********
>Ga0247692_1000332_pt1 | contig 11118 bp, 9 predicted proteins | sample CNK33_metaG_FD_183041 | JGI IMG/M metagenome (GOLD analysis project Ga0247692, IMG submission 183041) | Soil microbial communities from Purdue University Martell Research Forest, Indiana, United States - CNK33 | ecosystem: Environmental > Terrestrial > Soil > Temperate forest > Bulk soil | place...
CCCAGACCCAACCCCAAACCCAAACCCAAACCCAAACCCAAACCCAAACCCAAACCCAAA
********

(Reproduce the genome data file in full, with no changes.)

>Ga0247692_1000332_pt1 | contig 11118 bp, 9 predicted proteins | sample CNK33_metaG_FD_183041 | JGI IMG/M metagenome (GOLD analysis project Ga0247692, IMG submission 183041) | Soil microbial communities from Purdue University Martell Research Forest, Indiana, United States - CNK33 | ecosystem: Environmental > Terrestrial > Soil > Temperate forest > Bulk soil | place...
CCCAGACCCAACCCCAAACCCAAACCCAAACCCAAACCCAAACCCAAACCCAAACCCAAA